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Owen Sound Dental Clinic Staff
Feb 14 18

Is Chewing Gum Bad for your Teeth?

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Chewing gum is a great solution to that bad taste you have in your mouth after lunch or to freshen your breath in preparation for a meeting with your boss. And for many of us, chewing gum may be just as much of a habit more than it is a necessity. Just like any habit, you have probably been chastised more than once – by your mother or your grandma – about how chewing gum is bad for you, and more specifically, how it is bad for your teeth. But is that true?
Sugarless Gum
Most of the traditional gum sold on the market today – think Excel, Extra, or Dentyne – are sugarless gums. This means, they do not contain any refined sugars or typical sugar like you would use in baking, and instead, are sweetened with other, artificial sweeteners. In most cases, this is aspartame, sorbitol, mannitol and xylitol. While there is much debate over the health implications of aspartame, the latter three are sugar alcohols, which you may have seen sold as a sugar substitute in your local grocery store. The exception to this sugarless gum is bubble gums, such as Hubba Bubba, and these bubble gums contain sugar, not sugar alternatives.
Implicating Teeth
When it comes to oral health, the issue with things such as gum and other food we eat, is that they may contain cavity-causing agents. This is typically sugar, which can get stuck in your teeth and then initiate dental erosion and cause your teeth to break down, or even lead to a hole in your teeth. This hole is what is known as a cavity. With sugarless gums however, this issue is eliminated, and there is minimal to no risk of cavities from chewing sugarless gum. In fact, in many cases, the American Dental Association offers their seal of approval on certain sugarless gums, indicating their approval for use.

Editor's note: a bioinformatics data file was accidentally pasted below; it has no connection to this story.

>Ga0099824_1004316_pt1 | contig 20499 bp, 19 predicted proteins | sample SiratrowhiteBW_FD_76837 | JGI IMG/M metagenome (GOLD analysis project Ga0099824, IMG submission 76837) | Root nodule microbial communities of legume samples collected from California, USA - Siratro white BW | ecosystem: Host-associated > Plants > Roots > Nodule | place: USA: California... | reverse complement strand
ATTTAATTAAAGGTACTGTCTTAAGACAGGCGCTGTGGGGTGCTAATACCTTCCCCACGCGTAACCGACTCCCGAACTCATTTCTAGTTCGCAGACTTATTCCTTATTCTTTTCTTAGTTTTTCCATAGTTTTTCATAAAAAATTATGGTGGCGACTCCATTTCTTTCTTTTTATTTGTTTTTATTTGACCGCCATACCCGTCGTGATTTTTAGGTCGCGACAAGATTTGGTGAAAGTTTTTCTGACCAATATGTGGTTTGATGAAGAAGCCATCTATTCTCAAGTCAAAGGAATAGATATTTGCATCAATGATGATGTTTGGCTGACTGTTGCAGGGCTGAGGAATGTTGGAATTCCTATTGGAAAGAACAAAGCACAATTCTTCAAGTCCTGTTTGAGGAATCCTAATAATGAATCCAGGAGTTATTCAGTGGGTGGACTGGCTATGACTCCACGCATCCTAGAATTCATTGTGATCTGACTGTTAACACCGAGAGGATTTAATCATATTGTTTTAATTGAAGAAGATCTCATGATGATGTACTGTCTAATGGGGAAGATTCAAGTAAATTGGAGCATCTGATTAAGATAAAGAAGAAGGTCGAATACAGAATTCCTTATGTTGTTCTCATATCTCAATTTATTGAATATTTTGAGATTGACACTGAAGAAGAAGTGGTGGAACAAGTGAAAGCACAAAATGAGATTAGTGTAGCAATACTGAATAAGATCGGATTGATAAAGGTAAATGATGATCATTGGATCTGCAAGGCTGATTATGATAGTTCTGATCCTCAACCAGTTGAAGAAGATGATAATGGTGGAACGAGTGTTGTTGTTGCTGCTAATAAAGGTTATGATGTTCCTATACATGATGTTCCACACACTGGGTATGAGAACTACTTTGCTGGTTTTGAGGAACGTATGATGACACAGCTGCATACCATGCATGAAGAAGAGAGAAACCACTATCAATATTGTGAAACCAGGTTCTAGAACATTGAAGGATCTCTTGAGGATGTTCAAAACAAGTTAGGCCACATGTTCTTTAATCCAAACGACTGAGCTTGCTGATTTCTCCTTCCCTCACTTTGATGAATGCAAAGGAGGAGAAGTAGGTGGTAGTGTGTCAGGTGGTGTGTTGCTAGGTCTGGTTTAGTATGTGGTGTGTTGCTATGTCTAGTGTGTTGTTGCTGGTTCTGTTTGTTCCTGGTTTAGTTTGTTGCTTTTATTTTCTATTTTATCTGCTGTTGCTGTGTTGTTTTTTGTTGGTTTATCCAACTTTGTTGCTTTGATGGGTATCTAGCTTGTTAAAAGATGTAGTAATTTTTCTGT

Dental Health
While cavities are one issue when it comes to food and gum, there are several other components that need to be considered in ensuring optimal dental health. Things such as working to reduce build up of plaque and gingivitis, fighting bad breath, and ensuring adequate production of saliva and healthy mouth bacteria. Chewing gum increases saliva production. Saliva is the mouth’s natural acid defendant and without adequate saliva, acid
in the mouth can cause dental erosion. In addition, bad breath is often caused by low saliva flow. Collectively, since chewing gum increases saliva production, it acts to correct and prevent all of these issues. Good oral health starts with regular brushing and flossing and yearly visits to the dentist. While chewing gum is not a substitute to regular, adequate tooth brushing practices, with the right selection of gum, combined with other proper dental habits, chewing gum can be a safe and healthy component of maintaining good mouth and oral health.

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